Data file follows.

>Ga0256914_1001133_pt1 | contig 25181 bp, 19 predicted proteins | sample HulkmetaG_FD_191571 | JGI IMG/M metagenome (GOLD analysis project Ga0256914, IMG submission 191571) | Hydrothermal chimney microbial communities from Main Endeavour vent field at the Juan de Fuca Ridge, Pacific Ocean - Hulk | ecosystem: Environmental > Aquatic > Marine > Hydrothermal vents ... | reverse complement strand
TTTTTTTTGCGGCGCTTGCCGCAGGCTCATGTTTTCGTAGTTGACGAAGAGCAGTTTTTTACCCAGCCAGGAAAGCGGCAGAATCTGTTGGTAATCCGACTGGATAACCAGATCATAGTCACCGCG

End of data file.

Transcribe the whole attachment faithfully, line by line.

>Ga0256914_1001133_pt1 | contig 25181 bp, 19 predicted proteins | sample HulkmetaG_FD_191571 | JGI IMG/M metagenome (GOLD analysis project Ga0256914, IMG submission 191571) | Hydrothermal chimney microbial communities from Main Endeavour vent field at the Juan de Fuca Ridge, Pacific Ocean - Hulk | ecosystem: Environmental > Aquatic > Marine > Hydrothermal vents ... | reverse complement strand
TTTTTTTTGCGGCGCTTGCCGCAGGCTCATGTTTTCGTAGTTGACGAAGAGCAGTTTTTTACCCAGCCAGGAAAGCGGCAGAATCTGTTGGTAATCCGACTGGATAACCAGATCATAGTCACCGCG